• ice cream and/or desserts and/or milk shakes, which are intended for serving at a temperature below 0° C.;
      • soy-based beverages, wherein these beverages in reconstituted form contain at least 0.3% by weight of ingredients originating from soybean, wherein the ingredients comprise a soy protein;
      • dressings; and
      • spreads.
  • Definitions of these parameters are provided later in this specification, and are also described in WO 2012/030651 A1. The contents of WO 2012/030651 A1 are incorporated by reference.
  • Preferably the hydrocolloid in particulate form comprises a xanthan gum, wherein the xanthan gum has a hydration rate in water at a temperature of 23° C. at a concentration of 1 wt % and a volume weighted mean diameter D4,3 of the hydrocolloid ranging from 40 to 200 micrometer, of less than 3 minutes.
  • Preferably the hydrocolloid has a hydration rate of less than 2 minutes. Preferably the xanthan gum has a hydration rate of less than 2 minutes.
  • Preferably the dry hydrocolloid comprises particles having a diameter ranging from about 5 micrometer to 150 micrometer. More preferred the dry hydrocolloid comprises particles having a diameter ranging from about 10 micrometer to 130 micrometer. Preferably the dry hydrocolloid comprises particles having a volume weighted mean diameter D4,3 ranging from 40 to 200 micrometer, preferably from 50 to 150 micrometer, more preferably from 60 to 90 micrometer. Preferably the dry hydrocolloid comprises particles having a Sauter mean diameter D3,2 ranging from 10 to 100 micrometer, preferably from 20 to 70 micrometer, more preferably from 20 to 50 micrometer.
  • Preferably, the hydrocolloid comprises one or more thixotropic hydrocolloids. Preferably, the hydrocolloid comprises a thixotropic xanthan gum. The advantage of using a thixotropic compound, is that it does not give a slimy mouthfeel.
  • The preferred hydrocolloid comprises a xanthan gum that yields solutions which have viscosity values equal to and in most cases more than previously known xanthan gums and has the ability to either hydrate faster or fully hydrate as compared to previously known xanthan gums.
  • Preferably the hydrocolloid comprises a xanthan gum having one or more of the following properties in solution:
  • (a) a Low Shear Rate Dynamic Viscosity at 3 rpm of more than about 1600 mPa·s, preferably more than 1600 mPa·s, when hydrated in standard tap water at a 0.25 wt % concentration of xanthan gum;
    (b) a Sea Water Dynamic Viscosity of more than about 18, preferably more than 18, at 2.85 kg·m−3 (1 pound/barrel) when hydrated in synthetic sea water;
    (c) a Hydration Rate of less than about 3 minutes, preferably less than 3 minutes, in a 1 wt % NaCl solution at a 1 wt % concentration of xanthan gum; and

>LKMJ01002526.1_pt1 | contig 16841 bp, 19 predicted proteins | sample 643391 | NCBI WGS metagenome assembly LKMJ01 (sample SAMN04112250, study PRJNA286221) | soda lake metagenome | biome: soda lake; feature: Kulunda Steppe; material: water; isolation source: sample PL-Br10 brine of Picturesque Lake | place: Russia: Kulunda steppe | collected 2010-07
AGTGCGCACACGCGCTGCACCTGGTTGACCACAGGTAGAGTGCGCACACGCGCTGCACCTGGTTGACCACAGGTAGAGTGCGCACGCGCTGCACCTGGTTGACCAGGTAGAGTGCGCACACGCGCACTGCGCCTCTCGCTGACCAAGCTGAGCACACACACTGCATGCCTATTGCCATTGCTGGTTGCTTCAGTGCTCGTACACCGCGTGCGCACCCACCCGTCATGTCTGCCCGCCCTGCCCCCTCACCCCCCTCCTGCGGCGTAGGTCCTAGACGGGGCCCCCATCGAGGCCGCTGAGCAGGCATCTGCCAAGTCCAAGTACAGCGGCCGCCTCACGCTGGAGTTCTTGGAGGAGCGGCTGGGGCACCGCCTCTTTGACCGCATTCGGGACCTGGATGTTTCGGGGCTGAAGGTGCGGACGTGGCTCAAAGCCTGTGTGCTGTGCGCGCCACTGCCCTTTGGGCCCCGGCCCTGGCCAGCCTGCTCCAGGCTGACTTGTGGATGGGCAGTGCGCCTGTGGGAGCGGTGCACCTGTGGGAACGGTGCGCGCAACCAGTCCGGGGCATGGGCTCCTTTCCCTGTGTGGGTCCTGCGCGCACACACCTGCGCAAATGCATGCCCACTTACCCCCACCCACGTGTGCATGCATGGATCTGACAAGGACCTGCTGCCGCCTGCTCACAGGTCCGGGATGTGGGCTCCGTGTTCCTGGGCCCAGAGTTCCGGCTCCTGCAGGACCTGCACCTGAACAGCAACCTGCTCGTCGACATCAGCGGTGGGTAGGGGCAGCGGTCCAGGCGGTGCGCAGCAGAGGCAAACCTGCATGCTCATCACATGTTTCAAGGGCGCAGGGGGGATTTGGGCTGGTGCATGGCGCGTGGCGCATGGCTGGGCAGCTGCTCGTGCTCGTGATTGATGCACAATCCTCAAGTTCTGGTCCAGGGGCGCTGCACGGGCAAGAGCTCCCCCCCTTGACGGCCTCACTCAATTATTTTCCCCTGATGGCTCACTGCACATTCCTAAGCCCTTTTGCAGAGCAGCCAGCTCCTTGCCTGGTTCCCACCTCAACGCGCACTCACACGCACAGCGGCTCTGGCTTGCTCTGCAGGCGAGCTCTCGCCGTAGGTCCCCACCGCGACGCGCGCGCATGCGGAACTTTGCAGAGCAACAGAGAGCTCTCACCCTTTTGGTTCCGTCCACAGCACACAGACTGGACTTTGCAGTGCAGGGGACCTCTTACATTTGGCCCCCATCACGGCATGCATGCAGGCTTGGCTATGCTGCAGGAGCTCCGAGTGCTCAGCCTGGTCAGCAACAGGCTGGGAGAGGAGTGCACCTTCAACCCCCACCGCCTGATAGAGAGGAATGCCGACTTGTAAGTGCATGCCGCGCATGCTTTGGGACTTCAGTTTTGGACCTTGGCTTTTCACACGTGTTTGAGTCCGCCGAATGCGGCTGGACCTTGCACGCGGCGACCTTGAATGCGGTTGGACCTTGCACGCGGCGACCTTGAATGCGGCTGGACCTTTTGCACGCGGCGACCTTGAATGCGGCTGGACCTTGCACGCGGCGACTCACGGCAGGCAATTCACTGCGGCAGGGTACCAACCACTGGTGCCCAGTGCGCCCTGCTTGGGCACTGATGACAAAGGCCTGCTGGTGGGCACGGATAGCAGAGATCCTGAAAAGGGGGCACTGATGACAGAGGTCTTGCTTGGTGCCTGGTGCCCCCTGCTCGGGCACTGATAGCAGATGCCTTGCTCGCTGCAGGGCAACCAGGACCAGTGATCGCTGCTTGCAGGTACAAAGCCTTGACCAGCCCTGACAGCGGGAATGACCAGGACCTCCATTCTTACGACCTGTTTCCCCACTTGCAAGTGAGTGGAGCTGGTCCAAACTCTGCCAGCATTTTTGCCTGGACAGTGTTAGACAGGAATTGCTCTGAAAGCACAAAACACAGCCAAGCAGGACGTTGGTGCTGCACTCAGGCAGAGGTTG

(d) an ability to essentially fully hydrate in less than about 10 minutes, preferably less than 10 minutes, in a 6 wt % NaCl solution at a 1 wt % concentration of xanthan gum.
  • Preferably the properties herein are determined at a temperature of 23±2° C.
  • Preferably the hydrocolloid comprises a xanthan gum, having the following properties in solution at 23±2° C.:
      • a hydration rate of less than 3 minutes in a 1 wt % NaCl solution at a 1 wt % concentration of xanthan gum; and
      • an ability to fully hydrate in less than 10 minutes in a 6 wt % NaCl solution at a 1 wt % concentration of xanthan gum.
  • Preferably the hydrocolloid comprises a xanthan gum having one or more of the following properties in solution, preferably determined at a temperature of 23° C.±2° C.:
  • a Low Shear Rate Dynamic Viscosity at 3 rpm of more than about 1800 mPa·s when hydrated in standard tap water at a 0.25 wt % concentration of xanthan gum;
    a Low Shear Rate Dynamic Viscosity at 3 rpm of more than about 1750 mPa·s in a 0.01 M NaCl solution at a 0.25 wt % concentration of xanthan gum; and/or
    a Low Shear Rate Dynamic Viscosity at 3 rpm of more than about 1700 mPa·s in a 0.1 M NaCl solution at a 0.25 wt % concentration of xanthan gum.
  • Preferably the hydrocolloid comprises a xanthan gum having a Sea Water Dynamic Viscosity of more than about 20 at 2.85 kg·m−3 (1 pound/barrel) when hydrated in synthetic sea water.
  • Preferably the hydrocolloid comprises a xanthan gum having a Hydration Rate of less than about 2 minutes in a 1 wt % NaCl solution at a 1 wt % concentration of xanthan gum, or preferably less than about 4 minutes in a 3 wt % NaCl solution at a 1 wt % concentration of xanthan gum, or preferably less than about 6 minutes in a 3 wt % citric acid solution at a 0.4 wt % concentration of xanthan gum.
  • Preferably the hydrocolloid comprises a xanthan gum having the ability to essentially fully hydrate in less than about 8 minutes in a 6 wt % NaCl solution at a 1 wt % concentration of xanthan gum, or fully hydrate after about 1 hour of proper mixing at 1800 rpm under ambient conditions in a 10 wt % ammonium nitrate solution at a 0.2 wt % concentration of xanthan gum.
  • Preferably the hydrocolloid comprises a xanthan gum having a dynamic viscosity, as measured using a Brookfield Model LV viscometer, No. 1 Spindle, at 3 rpm, after one hour of mixing at 1800 rpm under ambient conditions of more than about 1750 mPa·s when hydrated in a 0.01 M NaCl solution at a 0.25 wt % concentration of xanthan gum, preferably more than about 1900 mPa·s, preferably more than about 2100 mPa·s.